The Eurozone Purchasing Manager Indices (PMI) came out below expectations adding growth fears to existing concerns about defaltion
The PMI indices measure activity in key sectors such as manufacturing, services and retail, and the preliminary results for May showed manufacturing decline to 51.5 from 51.7 when it had been expected to rise to 51.9; services, meanwhile, came out unchanged at 53.1 when it had been forecast to rise to 53.3.
The Composite Eurozone PMI, which combines results for all the sectors, hit a 16-month low, although it remained in expansion mode.
German and French manufacturing were both strong, showing either a higher than expected result or, as in the case of French Manufacturing no-change from the previous month.
Information Provider Markit's Chief Economist Chris Williamson, said, commenting on the data that:
"The survey therefore paints a picture of a region stuck in a low-growth phase, managing to eke out frustratingly modest output and employment gains despite various ECB stimulus ‘bazookas’, a competitive exchange rate and households benefitting from falling prices.”
The euro fell from a level of 1.1230 before the release to 1.1205 afterwards.
Technical Studies Favour More Downside on Balance
Our studies suggest the EUR/USD will probably continue its decline in the week ahead after falling briefly to 1.1180 on Thursday May 19.
The key 1.1210 support level now appears to have been decisively broken, opening the way to further downside.
A break below 1.1175 would provide confirmation of a move down to the next support level at 1.1125, just above the S2 monthly pivot, a support level traders use as a guide for where they see prices rotating.
1.1145 could also be a level to watch, according to analysts at OUB Bank, and Commerzbank’s Karen Jones:
“As highlighted yesterday, extension lower to 1.1140/45 would not be surprising but a clear and sharp drop below this level is not expected (momentum indicators are lackluster at best),” remark UOB’s Quek Ser Leang and Lee Sue Ann.
Nevertheless, whilst acknowledging support at 1.1145 level, Commerzbank strategists are more bearish and sees the next target at the 1.1037 channel low.
Rate Differentials Argue for More Range-Bound Trade
Typically it is the difference between interest rate yields in the United States and Europe that tend to dictate direction in the EUR/USD.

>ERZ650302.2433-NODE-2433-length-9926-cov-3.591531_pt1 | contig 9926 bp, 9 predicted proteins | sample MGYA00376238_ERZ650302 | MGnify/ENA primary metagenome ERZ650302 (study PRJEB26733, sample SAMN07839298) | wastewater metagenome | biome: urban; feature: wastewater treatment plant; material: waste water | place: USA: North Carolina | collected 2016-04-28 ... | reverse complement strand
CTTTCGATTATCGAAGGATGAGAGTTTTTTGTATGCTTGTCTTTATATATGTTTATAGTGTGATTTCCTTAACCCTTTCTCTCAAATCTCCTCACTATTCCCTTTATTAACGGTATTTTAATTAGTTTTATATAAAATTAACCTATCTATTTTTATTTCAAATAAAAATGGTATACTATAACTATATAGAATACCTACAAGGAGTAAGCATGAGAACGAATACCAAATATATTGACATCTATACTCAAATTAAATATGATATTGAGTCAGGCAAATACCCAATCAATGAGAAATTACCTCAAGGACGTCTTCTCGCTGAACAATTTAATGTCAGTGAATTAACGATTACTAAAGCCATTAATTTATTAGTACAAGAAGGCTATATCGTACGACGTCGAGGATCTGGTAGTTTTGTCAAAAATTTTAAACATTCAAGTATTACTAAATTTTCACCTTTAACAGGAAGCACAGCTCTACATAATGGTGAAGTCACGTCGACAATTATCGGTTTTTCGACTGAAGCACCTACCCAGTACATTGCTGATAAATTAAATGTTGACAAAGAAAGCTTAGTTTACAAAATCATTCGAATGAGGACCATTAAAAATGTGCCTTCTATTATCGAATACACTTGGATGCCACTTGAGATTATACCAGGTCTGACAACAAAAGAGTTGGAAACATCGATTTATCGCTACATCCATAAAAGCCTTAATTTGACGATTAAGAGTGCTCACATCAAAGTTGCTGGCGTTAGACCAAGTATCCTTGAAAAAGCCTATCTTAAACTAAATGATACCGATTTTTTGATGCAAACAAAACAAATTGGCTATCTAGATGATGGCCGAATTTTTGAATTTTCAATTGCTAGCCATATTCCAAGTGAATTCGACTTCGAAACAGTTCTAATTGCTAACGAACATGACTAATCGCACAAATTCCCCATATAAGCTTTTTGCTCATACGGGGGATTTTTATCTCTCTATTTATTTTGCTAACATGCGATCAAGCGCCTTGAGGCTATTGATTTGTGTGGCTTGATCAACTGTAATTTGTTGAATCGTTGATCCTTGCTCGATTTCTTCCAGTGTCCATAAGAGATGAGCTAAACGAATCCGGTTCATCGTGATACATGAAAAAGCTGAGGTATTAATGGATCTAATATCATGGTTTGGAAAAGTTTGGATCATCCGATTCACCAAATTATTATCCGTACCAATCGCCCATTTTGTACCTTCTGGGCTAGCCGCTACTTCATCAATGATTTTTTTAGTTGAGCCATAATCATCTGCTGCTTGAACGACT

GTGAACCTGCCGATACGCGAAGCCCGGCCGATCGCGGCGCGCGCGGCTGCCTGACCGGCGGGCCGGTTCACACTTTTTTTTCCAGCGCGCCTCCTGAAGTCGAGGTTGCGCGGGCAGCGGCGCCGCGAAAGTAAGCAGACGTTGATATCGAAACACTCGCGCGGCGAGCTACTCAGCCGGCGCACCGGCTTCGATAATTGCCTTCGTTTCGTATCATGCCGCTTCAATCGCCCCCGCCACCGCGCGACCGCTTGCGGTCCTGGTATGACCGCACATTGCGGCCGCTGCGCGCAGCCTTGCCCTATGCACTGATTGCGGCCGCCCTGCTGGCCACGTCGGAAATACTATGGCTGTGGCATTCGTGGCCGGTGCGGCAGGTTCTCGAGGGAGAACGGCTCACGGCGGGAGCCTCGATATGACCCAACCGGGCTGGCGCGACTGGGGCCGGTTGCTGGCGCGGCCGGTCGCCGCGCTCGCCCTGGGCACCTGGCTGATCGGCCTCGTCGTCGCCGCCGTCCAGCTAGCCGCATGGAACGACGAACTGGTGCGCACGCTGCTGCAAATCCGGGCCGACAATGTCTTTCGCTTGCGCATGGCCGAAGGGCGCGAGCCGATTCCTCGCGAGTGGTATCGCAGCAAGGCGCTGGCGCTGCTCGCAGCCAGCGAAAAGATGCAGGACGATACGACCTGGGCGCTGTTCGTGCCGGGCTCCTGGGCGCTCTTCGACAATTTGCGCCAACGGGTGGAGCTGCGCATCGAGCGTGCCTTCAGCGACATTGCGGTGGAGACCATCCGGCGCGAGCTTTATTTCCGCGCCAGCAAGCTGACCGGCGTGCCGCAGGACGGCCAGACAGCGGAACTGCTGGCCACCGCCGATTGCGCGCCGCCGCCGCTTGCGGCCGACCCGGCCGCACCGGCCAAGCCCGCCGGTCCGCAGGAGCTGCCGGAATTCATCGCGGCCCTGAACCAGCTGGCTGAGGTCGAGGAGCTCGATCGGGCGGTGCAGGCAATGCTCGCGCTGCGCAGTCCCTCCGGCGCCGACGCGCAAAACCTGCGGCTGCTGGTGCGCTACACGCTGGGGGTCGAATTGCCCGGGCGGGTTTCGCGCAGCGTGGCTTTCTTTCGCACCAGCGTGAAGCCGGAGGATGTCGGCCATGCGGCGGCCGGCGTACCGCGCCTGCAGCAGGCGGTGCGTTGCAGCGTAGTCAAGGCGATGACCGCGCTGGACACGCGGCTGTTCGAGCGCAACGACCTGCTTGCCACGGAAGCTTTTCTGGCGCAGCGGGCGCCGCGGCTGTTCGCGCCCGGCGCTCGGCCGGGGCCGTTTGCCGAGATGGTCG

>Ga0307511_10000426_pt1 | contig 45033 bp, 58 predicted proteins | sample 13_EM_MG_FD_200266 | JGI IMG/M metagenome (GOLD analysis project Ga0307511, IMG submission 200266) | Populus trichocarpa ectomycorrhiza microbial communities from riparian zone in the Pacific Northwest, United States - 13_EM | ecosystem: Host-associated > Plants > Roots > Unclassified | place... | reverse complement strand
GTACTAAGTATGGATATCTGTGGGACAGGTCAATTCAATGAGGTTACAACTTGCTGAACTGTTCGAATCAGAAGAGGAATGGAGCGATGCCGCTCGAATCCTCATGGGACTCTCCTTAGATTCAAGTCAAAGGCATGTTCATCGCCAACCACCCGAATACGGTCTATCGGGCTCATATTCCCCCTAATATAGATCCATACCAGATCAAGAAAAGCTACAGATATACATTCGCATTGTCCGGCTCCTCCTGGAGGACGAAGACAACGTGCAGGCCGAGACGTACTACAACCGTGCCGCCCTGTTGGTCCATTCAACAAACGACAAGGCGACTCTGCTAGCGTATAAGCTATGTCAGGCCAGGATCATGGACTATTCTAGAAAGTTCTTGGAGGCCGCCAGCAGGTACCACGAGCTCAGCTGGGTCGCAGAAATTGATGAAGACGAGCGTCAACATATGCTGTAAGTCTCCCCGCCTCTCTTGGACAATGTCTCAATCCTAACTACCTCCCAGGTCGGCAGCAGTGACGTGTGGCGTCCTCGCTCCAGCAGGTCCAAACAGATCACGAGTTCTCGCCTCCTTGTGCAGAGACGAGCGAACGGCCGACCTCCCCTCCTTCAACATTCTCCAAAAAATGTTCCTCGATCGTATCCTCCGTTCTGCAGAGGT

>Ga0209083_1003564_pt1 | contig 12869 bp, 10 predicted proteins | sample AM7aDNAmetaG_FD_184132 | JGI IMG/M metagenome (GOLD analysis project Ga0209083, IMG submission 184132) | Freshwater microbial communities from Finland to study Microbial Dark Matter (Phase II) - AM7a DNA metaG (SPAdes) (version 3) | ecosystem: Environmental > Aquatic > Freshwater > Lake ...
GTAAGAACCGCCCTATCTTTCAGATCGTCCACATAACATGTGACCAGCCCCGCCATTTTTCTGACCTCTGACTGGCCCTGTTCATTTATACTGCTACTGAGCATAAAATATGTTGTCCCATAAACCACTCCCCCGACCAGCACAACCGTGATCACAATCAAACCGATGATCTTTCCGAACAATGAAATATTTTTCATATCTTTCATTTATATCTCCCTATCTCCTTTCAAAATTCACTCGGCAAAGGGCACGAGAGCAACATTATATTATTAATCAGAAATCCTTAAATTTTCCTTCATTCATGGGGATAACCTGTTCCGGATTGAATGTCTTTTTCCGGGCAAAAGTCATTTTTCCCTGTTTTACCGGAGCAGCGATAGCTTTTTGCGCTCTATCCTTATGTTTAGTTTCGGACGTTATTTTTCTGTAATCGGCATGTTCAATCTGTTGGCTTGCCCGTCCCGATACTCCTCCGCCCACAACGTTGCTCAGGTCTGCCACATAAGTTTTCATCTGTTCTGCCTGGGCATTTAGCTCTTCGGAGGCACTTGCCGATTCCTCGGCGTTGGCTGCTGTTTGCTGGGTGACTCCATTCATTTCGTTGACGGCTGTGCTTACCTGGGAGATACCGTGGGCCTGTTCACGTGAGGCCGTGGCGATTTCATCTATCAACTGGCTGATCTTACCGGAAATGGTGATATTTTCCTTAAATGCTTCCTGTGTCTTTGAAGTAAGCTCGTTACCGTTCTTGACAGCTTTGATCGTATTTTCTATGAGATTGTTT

In short, investors shift money in either direction to take advantage of the better return of investment. This 'difference' can be referred to as the yield differential - where it goes often the exchange rate follows.
Analyst Kit Juckes at Societe Generale has pointed out that the EUR/USD has been particularly prone to following the differential in the ten year bond:
Juckes' assessment is, "the EUR/USD chart still tells a story of range-trading," while the spot rate is high in the range relative to real yields.
"But it would take an inconceivably big move in US yields to drive us back to last
year’s lows any time soon," says Juckes, suggesting the prospect of a major and sustained break lower in EUR/USD is unlikely near-term.
Dollar Strength Returns, Not Yet Confirmed
The dollar’s May recovery continues, with price on the dollar index moving back above the 50-day moving average for the first time since early March, confirming the uptrend remains valid.
When viewed at weekly chart level, the lows from 2015 represent major support.
“The brief dip below that support level and subsequent reversal to regain that support level, followed by further advance since suggests that the low printed on the 3rd May could well have been a key reversal low and that the dollar may continue higher from here over the coming weeks. For now, the long-term trend is still down for the dollar,” says Phil Seaton at LS Trader.
US Federal Reserve Members Driving Dollar Recovery
The recovery seen on the charts has developments over at the US Federal Reserve to thank - the Fed is telling markets interest rate rises are coming, thereby fuelling dollar buying.